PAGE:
S&P 500 and Nasdaq rise after disappointing month

S&P 500 and Nasdaq rise after disappointing month

The S&P 500 edged up by 0.34, or less than 0.1%, to 4,288.39, coming off its worst month of the year. The Dow Jones Industrial Average was down 74.15 points, or 0.2%, at 33,433.35, and the Nasdaq Composite rose 88.45, or 0.7%, to 13.307.77.

Slumps for oil-and-gas stocks weighed on the market as crude prices gave back some of the sharp gains made since the summer. The majority of stocks fell beside them, with more than three quarters of those within the S&P 500 falling, but gains for Apple and other influential Big Tech stocks helped boost indexes.

Stocks have given back 40 of their strong gains for the year since the end of July. The main reason behind Wall Street's growing acceptance that high interest rates are here to stay a while as the Federal Reserve seeks to lower high inflation. In turn, this has driven up the yields of the NYSE to their highest levels in more than a decade.

The yield on the 10-year note climbed again Monday, to 4.67% from 4.98% late Friday, and is nearing its highest level since 2007.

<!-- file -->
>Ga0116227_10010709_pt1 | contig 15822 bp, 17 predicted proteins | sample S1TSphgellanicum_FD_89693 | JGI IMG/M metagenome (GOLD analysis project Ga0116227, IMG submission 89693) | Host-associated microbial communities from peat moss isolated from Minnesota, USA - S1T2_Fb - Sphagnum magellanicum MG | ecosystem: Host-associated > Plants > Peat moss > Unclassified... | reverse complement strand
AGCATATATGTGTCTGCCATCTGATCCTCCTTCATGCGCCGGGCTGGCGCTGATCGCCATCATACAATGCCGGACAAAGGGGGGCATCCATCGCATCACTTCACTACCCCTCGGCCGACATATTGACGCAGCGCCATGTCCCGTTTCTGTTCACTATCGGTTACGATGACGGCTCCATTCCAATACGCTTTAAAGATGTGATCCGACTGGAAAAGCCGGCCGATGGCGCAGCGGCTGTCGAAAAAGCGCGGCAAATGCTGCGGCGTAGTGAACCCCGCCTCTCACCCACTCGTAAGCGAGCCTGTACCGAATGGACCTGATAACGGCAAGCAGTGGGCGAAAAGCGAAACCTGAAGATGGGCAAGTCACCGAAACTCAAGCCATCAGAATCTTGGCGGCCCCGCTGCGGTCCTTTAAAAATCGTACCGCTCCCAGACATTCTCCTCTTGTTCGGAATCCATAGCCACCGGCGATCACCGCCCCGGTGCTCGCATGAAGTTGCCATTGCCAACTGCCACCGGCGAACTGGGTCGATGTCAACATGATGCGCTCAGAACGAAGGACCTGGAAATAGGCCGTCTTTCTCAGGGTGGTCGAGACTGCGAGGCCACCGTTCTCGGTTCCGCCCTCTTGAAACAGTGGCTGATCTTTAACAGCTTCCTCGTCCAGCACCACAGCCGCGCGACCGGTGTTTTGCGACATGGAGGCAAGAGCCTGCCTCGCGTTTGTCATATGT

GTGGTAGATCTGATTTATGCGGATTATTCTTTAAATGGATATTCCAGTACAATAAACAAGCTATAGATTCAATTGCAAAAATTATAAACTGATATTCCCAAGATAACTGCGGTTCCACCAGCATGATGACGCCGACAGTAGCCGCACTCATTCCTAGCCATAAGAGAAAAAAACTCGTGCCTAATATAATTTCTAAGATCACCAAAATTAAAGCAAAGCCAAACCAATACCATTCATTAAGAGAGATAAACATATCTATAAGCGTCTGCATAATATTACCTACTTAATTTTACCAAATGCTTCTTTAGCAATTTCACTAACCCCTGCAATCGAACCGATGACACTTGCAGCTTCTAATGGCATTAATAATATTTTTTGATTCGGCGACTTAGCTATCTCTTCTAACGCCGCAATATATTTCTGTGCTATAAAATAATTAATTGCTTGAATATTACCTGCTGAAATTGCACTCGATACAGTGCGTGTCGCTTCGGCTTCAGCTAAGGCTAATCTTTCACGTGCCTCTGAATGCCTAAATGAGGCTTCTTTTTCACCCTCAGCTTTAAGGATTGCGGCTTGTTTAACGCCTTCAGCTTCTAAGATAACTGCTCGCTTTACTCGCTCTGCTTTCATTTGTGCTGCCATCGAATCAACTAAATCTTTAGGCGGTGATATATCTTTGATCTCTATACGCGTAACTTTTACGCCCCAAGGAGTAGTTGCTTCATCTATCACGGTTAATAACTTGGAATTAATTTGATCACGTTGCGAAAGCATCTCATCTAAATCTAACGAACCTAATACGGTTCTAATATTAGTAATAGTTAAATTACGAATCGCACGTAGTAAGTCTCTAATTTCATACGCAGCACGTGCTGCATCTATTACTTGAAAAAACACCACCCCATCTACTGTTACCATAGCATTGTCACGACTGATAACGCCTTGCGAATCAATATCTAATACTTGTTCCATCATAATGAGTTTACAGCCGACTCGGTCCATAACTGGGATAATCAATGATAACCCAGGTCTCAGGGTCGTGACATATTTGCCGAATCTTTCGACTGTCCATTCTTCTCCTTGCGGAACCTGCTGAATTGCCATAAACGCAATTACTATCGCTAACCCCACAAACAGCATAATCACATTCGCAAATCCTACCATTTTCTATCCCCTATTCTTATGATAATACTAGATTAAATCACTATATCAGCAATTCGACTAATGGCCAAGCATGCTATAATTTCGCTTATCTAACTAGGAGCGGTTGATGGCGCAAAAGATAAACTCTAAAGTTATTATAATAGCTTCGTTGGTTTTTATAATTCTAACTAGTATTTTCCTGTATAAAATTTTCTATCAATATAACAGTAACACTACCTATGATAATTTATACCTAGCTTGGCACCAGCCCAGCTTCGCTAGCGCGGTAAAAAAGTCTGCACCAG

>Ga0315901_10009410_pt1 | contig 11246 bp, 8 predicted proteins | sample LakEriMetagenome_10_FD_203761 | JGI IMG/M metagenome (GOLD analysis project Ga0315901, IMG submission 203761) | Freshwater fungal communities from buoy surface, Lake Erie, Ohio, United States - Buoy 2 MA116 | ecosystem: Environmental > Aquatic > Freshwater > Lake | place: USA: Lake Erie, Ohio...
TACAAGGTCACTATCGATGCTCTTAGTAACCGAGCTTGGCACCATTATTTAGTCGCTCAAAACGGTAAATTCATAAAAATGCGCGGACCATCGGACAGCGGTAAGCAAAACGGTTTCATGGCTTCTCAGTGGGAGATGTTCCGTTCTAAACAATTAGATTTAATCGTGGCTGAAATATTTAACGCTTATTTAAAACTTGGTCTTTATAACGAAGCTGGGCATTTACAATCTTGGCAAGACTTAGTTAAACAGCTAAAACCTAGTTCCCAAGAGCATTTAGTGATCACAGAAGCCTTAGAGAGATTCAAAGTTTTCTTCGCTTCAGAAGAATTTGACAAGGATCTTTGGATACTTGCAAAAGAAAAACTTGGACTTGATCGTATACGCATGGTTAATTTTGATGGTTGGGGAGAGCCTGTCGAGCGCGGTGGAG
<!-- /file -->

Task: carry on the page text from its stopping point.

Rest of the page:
Borrowing becomes more expensive for all kinds of businesses, which can affect their profits. Since the Federal Reserve announced last month that it expected to not cut interest rates as much in 2024 as previously expected, the value of the U.S. dollar has also risen compared to other currencies. S&P 500 companies face a painful loss from abroad, where they generate a significant portion of their revenue.

The overall U.S. economy is so far resisting predictions that it would have fallen into recession by now.

Manufacturing has been a area that's been stinging of higher rates, and reports Monday suggest it's still contracting, though perhaps not by as much as expected. A report from the Institute for Supply Management said U.S. manufacturing shrank in September for an 11th consecutive month.

The report also indicated prices were easing in September, which was encouraging for Wall Street. The move could mean less pressure on inflation, which has been feeling heat lately due to rising oil prices.

Congress over the weekend avoids a shutout of the federal government, which threatens to hurt the economy and disrupt the publishing of economic data Wall Street finds crucial. But Capitol Hill only temporarily delayed the threat, promising another showdown. Plus, traders are well aware that the stock market has held up rather well through previous shutdowns.